Originally posted in Bookworm’s website:
I have been on the margins of the Government system for all of my life – both personal and professional until the last decade. It is a comfortable, easy place to stand and watch and intersect when and if necessary, driven always by my own needs.
My Professional intersections have begun to grow more robust as I learnt more in my educational endeavours about the role, the magnitude, the enormous responsibility the state has in the sector of education, amongst all other. My gaze of the state has been changing, is becoming more balanced and I find I am driving harder to engage in spaces that offer me the personal – professional mix of understanding and learning.
This seems kind of muddled, given that I have been a part of Civil Society for over twenty years now, and am driven deeply by a need to contribute to society beyond the personal. However, I do realise that my engagement even from the space of the ‘third sector’ has been one of non – interference in the state and non – engagement with what emits therefrom. This was in the past. In the present, I am watching, listening and also interacting, having found a space that demands my presence and allows me to learn more effectively.
This year, with support of Parag ( an initiative of the Tata Trust) Bookworm, offers the Library Educator’s Course in English. I have been very closely involved in designing this course for the past five years and feel a sense of ownership on it’s outcomes, it’s possibilities and it’s impact.
In every state in India, the library ails. It appears to be receiving a pump in the arm by a revival and renewal of energy through world wide funds but we will cast this aside for now. To return to the Library Educator’s Course, it is imagined as one that fills the significant gap of what must and can happen in a children’s library.
And so when we launched our course in Goa, my colleague and friend Amrita Patwardhan and I decided to write to the state departments, seeking their interest in our course. Our intention was mild, we wanted to inform and leave. The response we received from the Directorate of Art and Culture, responsible in Goa for Public Libraries was far from mild. There was a deep interest in our objectives, our purpose and the space for engagement.
Five librarians from the Department of Art and Culture, Government of Goa have been deputed to the Course. A very significant step for LEC and for our relationships of intersection. We are now more formally engaged and it is a celebration for me.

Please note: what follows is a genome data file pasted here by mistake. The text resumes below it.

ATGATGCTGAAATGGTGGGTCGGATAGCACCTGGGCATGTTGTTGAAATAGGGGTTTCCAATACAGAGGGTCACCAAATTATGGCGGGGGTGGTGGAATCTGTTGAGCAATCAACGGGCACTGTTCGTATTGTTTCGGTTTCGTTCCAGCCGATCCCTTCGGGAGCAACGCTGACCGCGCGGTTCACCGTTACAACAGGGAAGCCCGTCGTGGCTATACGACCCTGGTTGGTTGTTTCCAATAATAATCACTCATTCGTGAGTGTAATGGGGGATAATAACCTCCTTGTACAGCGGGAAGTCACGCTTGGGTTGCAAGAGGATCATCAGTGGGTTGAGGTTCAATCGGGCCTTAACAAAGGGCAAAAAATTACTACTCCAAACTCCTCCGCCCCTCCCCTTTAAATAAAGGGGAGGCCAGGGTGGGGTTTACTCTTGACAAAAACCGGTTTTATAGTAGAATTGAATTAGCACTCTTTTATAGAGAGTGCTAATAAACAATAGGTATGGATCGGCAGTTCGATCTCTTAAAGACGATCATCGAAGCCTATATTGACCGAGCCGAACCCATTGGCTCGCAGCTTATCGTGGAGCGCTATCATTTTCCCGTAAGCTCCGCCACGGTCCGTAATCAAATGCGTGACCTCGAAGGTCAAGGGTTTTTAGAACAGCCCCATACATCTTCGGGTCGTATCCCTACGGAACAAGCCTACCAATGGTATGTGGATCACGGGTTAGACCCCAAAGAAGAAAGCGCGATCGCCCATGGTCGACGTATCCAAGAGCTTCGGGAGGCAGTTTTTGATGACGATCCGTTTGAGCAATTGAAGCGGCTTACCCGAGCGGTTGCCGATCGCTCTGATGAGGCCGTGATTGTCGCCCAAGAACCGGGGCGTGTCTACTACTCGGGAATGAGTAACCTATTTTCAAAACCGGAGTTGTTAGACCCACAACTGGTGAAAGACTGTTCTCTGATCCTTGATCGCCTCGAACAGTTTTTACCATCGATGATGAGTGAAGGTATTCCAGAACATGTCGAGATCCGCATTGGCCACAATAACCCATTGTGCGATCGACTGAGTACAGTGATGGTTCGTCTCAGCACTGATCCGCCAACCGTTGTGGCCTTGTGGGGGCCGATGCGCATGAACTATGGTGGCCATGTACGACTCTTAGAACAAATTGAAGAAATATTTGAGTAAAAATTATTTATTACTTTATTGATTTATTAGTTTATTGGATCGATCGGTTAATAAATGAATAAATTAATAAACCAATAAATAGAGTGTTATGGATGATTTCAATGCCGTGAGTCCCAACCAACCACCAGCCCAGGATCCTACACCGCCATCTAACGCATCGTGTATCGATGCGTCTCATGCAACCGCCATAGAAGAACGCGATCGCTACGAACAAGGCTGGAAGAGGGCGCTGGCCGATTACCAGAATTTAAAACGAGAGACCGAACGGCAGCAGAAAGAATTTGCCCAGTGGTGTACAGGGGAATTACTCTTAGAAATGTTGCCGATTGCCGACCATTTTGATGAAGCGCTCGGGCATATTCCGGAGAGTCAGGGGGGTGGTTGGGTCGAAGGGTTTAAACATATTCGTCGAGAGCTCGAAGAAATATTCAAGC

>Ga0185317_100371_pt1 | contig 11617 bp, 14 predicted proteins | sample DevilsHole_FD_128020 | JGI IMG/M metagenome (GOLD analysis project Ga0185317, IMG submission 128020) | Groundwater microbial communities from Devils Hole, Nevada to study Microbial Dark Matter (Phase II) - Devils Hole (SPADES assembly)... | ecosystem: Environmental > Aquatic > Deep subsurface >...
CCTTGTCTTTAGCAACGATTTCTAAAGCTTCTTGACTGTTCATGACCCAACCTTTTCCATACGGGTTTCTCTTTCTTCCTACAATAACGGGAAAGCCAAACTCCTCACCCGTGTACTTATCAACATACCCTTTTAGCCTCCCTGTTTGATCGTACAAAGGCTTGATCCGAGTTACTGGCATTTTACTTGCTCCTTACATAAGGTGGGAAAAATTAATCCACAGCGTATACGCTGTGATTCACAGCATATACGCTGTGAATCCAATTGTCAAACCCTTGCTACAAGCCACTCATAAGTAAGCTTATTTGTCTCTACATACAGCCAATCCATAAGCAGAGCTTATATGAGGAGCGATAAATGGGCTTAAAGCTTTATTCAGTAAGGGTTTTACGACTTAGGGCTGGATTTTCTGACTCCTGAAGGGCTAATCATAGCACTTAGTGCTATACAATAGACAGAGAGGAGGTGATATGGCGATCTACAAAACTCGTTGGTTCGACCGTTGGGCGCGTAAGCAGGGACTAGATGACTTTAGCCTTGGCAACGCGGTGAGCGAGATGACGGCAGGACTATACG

On the 12th of April, 2017 five unsuspecting libraries deputed by their superiors arrived at Bambolim Beach Resort and they may never be the same here onwards.
Vinda, who was deeply questioning her presence and need at a contact course like this, began a count down of how many days to go home. While this did not change what changed was her engagement. She began to listen and be aware that people in library work think and question and do not just do. They appear to feel and become passionate about aspects of theory that she had previously never had reason to think about and she decided , she would engage. She reached for some stitching material displayed on the Library Activity Table and spent late evenings stitching herself into the course.
In a brief write – up about libraries, Vinda writes, ” Library is like a river . Knowledge and information cause it to flow and this flow makes the river meet the sea. Knowledge and information never ends, like the water cycle, it gets turned into rain that adds to the river and the sea “
Dattaraj, was quiet and shared that when group sharings were on, he always passed the mike. On the last day of the contact, he shared that he was waiting for the mike to come to him so that he too could talk. He organised a dumb-charades game for all the participants to bring the collection alive and wrote , “Library is a heart of an institution.”
Kedar, quiet and gentle lifted us up at an assembly in song. He sings beautifully and he listened with deep care and attention during sessions and wrote that for him, ” A library is like a warehouse – filled with different kinds of books that are carefully arranged for use”.
Reena, the most confident of the group found her voice when she did a wonderful booktalk on The Girl Who Hated Books, by Manjusha Pawagi. In preparing for her booktalk, Reena interacted with other participants who all supported her preparation and strengthened her confidence. Reena expressed a library as ” a market for everyday reading and a garden where you can go and pick up the best flowers for yourself”. With metaphors like this, we are filled with hope and confidence in Reena.
Padmaja, is still finding her place in our group. She is comforted by the presence of her colleagues who are very supportive and nurturing and we look forward to hearing more from Padmaja as the course progresses. Padmaja, clearly loves her work because she writes, ” Library is a beautiful work place, where librarians work happily .”
My engagement with these librarians will grow stronger because I am also their mentor on the course and as we meet , I learn more about them and their work. I am learning how hard the system is trying to provide a library facility, opportunity and engagement with reading and how only if we work together we can strengthen each other. I am now in the system, my gaze is inward and I await the learning.